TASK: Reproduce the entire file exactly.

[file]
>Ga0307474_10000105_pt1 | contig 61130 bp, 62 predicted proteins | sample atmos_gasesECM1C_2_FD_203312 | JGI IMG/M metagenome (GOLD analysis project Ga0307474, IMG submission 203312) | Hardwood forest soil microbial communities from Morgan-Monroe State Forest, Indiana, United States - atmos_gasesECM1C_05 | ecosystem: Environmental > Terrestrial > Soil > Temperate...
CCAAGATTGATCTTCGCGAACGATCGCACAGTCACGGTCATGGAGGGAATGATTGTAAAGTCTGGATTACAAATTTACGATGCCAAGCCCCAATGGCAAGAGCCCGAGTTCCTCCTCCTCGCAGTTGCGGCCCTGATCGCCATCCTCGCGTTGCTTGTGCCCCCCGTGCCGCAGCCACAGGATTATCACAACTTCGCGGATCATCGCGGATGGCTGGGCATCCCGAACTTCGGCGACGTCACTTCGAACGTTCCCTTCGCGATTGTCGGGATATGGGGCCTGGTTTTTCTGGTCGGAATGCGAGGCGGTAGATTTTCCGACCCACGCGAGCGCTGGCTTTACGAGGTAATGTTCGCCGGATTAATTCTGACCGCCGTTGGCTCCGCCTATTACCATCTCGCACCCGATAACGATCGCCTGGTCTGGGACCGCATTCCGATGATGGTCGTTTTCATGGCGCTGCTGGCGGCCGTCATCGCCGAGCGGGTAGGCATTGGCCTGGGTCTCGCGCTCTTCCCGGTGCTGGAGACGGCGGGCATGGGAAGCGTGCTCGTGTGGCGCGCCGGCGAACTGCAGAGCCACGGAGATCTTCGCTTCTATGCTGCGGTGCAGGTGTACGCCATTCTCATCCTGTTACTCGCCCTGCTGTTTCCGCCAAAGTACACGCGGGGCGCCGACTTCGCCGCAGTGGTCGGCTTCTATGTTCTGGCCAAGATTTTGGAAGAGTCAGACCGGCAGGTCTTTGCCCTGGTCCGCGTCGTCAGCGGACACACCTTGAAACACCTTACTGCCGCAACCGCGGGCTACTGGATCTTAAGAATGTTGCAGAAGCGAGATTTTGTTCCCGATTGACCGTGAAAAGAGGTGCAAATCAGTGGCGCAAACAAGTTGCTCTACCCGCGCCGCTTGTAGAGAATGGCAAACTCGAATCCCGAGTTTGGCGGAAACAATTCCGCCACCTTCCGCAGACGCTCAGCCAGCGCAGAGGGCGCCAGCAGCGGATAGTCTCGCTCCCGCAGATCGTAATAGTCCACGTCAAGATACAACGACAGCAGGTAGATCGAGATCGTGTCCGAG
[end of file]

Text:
>Ga0307474_10000105_pt1 | contig 61130 bp, 62 predicted proteins | sample atmos_gasesECM1C_2_FD_203312 | JGI IMG/M metagenome (GOLD analysis project Ga0307474, IMG submission 203312) | Hardwood forest soil microbial communities from Morgan-Monroe State Forest, Indiana, United States - atmos_gasesECM1C_05 | ecosystem: Environmental > Terrestrial > Soil > Temperate...
CCAAGATTGATCTTCGCGAACGATCGCACAGTCACGGTCATGGAGGGAATGATTGTAAAGTCTGGATTACAAATTTACGATGCCAAGCCCCAATGGCAAGAGCCCGAGTTCCTCCTCCTCGCAGTTGCGGCCCTGATCGCCATCCTCGCGTTGCTTGTGCCCCCCGTGCCGCAGCCACAGGATTATCACAACTTCGCGGATCATCGCGGATGGCTGGGCATCCCGAACTTCGGCGACGTCACTTCGAACGTTCCCTTCGCGATTGTCGGGATATGGGGCCTGGTTTTTCTGGTCGGAATGCGAGGCGGTAGATTTTCCGACCCACGCGAGCGCTGGCTTTACGAGGTAATGTTCGCCGGATTAATTCTGACCGCCGTTGGCTCCGCCTATTACCATCTCGCACCCGATAACGATCGCCTGGTCTGGGACCGCATTCCGATGATGGTCGTTTTCATGGCGCTGCTGGCGGCCGTCATCGCCGAGCGGGTAGGCATTGGCCTGGGTCTCGCGCTCTTCCCGGTGCTGGAGACGGCGGGCATGGGAAGCGTGCTCGTGTGGCGCGCCGGCGAACTGCAGAGCCACGGAGATCTTCGCTTCTATGCTGCGGTGCAGGTGTACGCCATTCTCATCCTGTTACTCGCCCTGCTGTTTCCGCCAAAGTACACGCGGGGCGCCGACTTCGCCGCAGTGGTCGGCTTCTATGTTCTGGCCAAGATTTTGGAAGAGTCAGACCGGCAGGTCTTTGCCCTGGTCCGCGTCGTCAGCGGACACACCTTGAAACACCTTACTGCCGCAACCGCGGGCTACTGGATCTTAAGAATGTTGCAGAAGCGAGATTTTGTTCCCGATTGACCGTGAAAAGAGGTGCAAATCAGTGGCGCAAACAAGTTGCTCTACCCGCGCCGCTTGTAGAGAATGGCAAACTCGAATCCCGAGTTTGGCGGAAACAATTCCGCCACCTTCCGCAGACGCTCAGCCAGCGCAGAGGGCGCCAGCAGCGGATAGTCTCGCTCCCGCAGATCGTAATAGTCCACGTCAAGATACAACGACAGCAGGTAGATCGAGATCGTGTCCGAG